The Komi language (Komi: Коми кыв, Komi kyv), also known as Zyryan, Zyrian or Komi-Zyryan (Komi: Коми-зырян кыв, Komi-zyrjan kyv), is one of the two regional varieties of the pluricentric Komi language, the other regional variety being Permyak.
|Region||Komi Republic, Nenetsia, Permyakia, Yamalia, Yugra, elsewhere in Russia|
|160,000 (2010 census)|
|Cyrillic, Old Permic Script (Formerly)|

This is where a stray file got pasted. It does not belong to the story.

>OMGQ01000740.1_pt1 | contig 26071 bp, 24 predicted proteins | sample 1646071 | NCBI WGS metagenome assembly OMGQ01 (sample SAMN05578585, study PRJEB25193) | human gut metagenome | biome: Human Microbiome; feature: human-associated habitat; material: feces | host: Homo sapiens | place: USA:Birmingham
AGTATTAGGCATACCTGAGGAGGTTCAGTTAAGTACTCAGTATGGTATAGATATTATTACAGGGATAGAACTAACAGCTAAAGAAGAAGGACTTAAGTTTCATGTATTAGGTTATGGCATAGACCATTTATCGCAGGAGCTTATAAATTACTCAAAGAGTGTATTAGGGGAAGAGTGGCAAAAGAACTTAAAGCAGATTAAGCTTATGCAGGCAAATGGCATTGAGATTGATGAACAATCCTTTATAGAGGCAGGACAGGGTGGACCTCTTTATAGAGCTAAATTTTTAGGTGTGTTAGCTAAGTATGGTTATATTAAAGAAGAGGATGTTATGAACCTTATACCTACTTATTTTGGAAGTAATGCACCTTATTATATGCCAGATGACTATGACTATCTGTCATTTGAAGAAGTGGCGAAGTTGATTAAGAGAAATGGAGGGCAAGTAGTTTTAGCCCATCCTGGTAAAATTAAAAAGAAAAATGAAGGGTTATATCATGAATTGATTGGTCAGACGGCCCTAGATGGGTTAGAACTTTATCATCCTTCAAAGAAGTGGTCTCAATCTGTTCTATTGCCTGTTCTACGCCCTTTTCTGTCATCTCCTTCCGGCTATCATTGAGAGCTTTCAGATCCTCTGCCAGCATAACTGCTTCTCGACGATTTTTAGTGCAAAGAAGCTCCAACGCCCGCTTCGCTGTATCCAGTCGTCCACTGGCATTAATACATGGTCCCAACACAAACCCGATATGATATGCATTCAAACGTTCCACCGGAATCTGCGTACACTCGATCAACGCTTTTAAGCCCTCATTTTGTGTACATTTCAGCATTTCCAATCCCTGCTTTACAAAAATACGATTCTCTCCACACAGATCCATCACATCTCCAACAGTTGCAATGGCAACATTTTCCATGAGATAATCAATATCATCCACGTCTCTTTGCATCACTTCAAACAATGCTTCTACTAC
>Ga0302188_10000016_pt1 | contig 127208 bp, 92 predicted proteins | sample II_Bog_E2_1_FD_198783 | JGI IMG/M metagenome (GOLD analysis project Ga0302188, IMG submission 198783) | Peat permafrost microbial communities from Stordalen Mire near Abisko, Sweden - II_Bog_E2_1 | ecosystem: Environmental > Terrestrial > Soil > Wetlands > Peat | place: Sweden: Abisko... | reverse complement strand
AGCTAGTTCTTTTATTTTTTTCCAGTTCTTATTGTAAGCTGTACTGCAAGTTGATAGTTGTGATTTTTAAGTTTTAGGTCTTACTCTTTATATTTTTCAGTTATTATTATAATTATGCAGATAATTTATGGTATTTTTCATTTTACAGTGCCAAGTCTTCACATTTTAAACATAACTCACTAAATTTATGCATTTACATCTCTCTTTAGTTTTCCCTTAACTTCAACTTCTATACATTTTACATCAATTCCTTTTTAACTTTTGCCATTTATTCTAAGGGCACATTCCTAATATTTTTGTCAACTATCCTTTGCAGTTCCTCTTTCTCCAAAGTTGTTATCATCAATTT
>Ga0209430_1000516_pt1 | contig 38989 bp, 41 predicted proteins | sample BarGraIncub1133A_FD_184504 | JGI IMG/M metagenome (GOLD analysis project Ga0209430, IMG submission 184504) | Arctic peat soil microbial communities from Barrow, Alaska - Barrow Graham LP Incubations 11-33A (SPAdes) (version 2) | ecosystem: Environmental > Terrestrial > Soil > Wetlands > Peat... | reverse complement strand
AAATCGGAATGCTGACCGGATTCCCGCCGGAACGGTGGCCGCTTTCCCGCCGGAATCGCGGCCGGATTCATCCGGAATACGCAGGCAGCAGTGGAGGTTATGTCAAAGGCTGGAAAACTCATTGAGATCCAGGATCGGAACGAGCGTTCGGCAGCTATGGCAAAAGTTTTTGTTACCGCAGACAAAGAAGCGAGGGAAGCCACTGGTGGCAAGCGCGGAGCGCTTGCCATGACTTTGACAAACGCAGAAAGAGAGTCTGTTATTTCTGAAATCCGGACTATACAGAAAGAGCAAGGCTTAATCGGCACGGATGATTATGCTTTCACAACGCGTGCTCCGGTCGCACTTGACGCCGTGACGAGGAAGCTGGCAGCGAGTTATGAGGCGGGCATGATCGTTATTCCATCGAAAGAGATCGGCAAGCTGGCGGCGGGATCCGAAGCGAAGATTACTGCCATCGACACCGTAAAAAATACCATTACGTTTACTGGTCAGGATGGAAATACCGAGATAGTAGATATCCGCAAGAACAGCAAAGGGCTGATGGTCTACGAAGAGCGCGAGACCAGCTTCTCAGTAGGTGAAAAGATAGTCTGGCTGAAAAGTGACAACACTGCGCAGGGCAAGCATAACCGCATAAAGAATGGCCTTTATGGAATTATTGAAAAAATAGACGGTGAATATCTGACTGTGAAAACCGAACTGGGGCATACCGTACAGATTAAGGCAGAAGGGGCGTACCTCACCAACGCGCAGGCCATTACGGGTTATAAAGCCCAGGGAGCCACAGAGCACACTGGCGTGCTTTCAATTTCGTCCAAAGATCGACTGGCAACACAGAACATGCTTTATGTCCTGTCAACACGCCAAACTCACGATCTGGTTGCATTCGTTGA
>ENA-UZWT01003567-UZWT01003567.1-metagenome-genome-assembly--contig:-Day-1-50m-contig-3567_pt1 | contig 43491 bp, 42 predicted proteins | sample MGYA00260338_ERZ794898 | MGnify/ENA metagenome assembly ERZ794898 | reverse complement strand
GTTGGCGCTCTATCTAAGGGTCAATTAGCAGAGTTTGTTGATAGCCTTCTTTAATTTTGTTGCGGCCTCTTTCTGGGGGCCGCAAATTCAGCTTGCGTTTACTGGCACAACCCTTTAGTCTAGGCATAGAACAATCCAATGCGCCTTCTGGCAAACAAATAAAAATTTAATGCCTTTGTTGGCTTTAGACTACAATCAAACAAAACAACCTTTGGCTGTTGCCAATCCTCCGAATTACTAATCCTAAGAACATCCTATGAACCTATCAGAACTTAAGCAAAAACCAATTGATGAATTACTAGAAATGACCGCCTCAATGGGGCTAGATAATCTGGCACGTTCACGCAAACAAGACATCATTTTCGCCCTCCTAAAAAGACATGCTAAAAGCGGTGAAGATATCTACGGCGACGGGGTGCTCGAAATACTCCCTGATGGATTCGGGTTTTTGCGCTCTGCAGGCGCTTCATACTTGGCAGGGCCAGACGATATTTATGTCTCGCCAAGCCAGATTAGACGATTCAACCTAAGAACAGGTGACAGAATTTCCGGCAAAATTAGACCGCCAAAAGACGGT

Official language in
Komi is natively spoken by the Komi peoples native to the Komi Republic and other parts of Russia such as Nenetsia & Yamalia. There were 285,000 speakers in 1994, which decreased to 160,000 in 2010. Komi has a standardized form.
It was written in the Old Permic alphabet (Komi: 𐍐𐍝𐍑𐍣𐍒, Анбур, Anbur) for liturgical purposes in the 14th century. The Cyrillic script was introduced by Russia missionaries in the 17th century, replacing the Old Permic script. A tradition of secular works of literature in the modern form of the language dates back to the 19th century.